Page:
Calvert County Public Schools (CCPS) proudly announces the district’s finalists for the Washington Post Teacher of the Year and Principal of the Year Awards.Kristen Ratcliffof Calvert High is the CCPS finalist for Teacher of the Year, andJames Kurtzof Windy Hill Middle is the finalist for Principal of the Year.

Dr. Daniel D. Curry, Superintendent, said, “These fine educators represent our best. We appreciate the recognition from the Washington Post.”

The Washington Post Teacher of the Year Award, formerly known as the Agnes Meyer Outstanding Teacher Award, recognizes teachers who exemplify excellence in their profession. The Washington Post Principal of the Year Award, formerly called the Distinguished Educational Leadership Award, seeks to recognize those principals who go beyond the day-to-day demands of their position to create an exceptional educational environment. School systems in the District of Columbia, Maryland and Virginia, including D.C. public charters and private schools, selected nominees in the two categories. Each winner receives a trophy and $7,500.

The winner of the 2018 Teacher of the Year award isDaniel Reichard, fifth-grade teacher at Kate Waller Barrett Elementary School in Stafford County, and the Principal of the Year isPaul Pack, principal of Liberty Elementary School in Loudoun County.

After graduating fromthe University of Maryland, Ms. Ratcliff began teaching in Prince George’s County in 2003. Four years later, she transferred to Calvert County Public Schools and currently teaches art and photography at Calvert High School. She serves on numerous committees, working on tasks that fulfill the vision and mission of the visual and performing arts in Calvert County.Jessica Valadie, Supervisor of Fine Arts, stated, “While art is the medium she uses to instruct students, the skills and knowledge gained by students reach far beyond a set of skills and knowledge. When leaving her classroom, students take with them an expanded world view, heightened compassion for both themselves and others, and a belief that they are worthy individuals with unique skills and talents to share. Her true talent as an educator is encouraging students to develop and use their own voice to be able to serve their future goals and the community at large. Ms. Ratcliff is the epitome of what we want for students in Calvert County Public Schools, a vibrant and enthusiastic educator who teaches students to believe in themselves, to push towards their full potential, and to envision a future in which they are capable of accomplishing anything they desire.”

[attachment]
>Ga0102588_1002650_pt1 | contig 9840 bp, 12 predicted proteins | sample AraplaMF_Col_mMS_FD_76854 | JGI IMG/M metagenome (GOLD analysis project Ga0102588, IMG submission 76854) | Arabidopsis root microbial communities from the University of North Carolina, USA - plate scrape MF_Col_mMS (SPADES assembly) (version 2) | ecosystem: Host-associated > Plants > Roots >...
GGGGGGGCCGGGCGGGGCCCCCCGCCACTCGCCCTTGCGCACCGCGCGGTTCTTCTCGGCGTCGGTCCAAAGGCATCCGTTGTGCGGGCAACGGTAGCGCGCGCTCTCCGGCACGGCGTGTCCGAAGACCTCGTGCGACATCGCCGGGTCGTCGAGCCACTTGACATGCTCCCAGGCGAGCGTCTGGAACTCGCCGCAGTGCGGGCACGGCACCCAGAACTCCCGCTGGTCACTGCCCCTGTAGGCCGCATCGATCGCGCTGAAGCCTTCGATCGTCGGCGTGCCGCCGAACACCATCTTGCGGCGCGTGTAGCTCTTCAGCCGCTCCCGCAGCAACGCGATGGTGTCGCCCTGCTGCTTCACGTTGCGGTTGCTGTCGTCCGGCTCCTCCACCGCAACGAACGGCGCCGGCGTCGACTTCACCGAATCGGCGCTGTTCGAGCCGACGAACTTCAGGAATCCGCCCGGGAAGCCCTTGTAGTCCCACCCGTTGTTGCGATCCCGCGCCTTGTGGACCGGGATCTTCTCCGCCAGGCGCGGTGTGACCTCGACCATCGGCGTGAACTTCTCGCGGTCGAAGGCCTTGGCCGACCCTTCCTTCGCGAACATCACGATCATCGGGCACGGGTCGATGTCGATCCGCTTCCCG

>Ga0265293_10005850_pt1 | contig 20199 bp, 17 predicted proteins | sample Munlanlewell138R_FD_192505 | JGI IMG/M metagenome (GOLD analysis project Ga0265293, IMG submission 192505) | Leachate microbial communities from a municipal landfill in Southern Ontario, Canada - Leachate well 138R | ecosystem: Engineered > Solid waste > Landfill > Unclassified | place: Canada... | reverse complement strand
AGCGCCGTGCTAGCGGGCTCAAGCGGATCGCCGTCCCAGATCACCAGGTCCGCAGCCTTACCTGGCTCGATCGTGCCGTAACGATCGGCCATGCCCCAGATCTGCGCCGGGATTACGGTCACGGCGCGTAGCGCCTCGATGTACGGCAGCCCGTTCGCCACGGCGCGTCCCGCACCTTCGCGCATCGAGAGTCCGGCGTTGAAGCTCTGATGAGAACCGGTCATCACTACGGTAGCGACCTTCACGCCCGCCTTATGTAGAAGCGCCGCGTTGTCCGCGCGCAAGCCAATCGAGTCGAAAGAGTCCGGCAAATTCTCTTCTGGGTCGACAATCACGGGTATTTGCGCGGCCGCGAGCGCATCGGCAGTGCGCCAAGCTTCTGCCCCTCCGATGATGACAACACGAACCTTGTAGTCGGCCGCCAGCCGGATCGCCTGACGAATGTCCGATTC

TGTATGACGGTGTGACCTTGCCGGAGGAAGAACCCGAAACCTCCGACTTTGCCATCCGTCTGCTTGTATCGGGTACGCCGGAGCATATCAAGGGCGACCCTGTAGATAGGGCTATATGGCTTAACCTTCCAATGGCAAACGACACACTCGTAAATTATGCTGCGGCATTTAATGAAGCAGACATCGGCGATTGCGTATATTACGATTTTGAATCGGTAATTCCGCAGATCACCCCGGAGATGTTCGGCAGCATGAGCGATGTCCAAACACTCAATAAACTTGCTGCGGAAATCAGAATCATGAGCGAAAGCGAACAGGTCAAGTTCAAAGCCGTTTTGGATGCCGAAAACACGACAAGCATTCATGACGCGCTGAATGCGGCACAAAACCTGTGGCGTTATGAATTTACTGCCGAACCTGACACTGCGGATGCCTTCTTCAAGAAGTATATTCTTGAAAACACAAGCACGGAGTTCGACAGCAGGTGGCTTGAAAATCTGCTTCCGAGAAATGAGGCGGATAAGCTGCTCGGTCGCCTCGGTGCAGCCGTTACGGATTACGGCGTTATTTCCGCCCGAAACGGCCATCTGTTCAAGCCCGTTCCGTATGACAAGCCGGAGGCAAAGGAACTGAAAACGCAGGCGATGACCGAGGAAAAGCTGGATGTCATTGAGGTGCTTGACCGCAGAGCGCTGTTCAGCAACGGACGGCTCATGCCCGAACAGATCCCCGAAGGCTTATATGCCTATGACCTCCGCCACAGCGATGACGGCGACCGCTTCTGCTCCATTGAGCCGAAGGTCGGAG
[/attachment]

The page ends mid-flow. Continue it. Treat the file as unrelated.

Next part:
Mr. Kurtz began his career in the science classroom at Calvert Middle and then Calvert High. As principal of Windy Hill since 2013, Mr. Kurtz “puts his students first in every conversation,” according to Diane Workman, Assistant Superintendent of Instruction. “His commitment to student learning,” she said, “ensures that every student in his school has access to a rigorous educational program and receives all the support necessary to achieve.” His colleague Zach Seawell, principal of Calvert Middle, echoes Ms. Workman’s sentiments, saying, “Mr. Kurtz makes every decision based on what’s best for students. He always considers the student outcome when faced with a decision.” His dedication to students, however, doesn’t end with the administrative responsibilities of data analysis, mentoring, and instructional leadership. When his students needed an incentive to meet a goal, Mr. Kurtz willingly challenged them—and, upon losing, donned a tutu to greet staff and students as they arrived for a day of learning.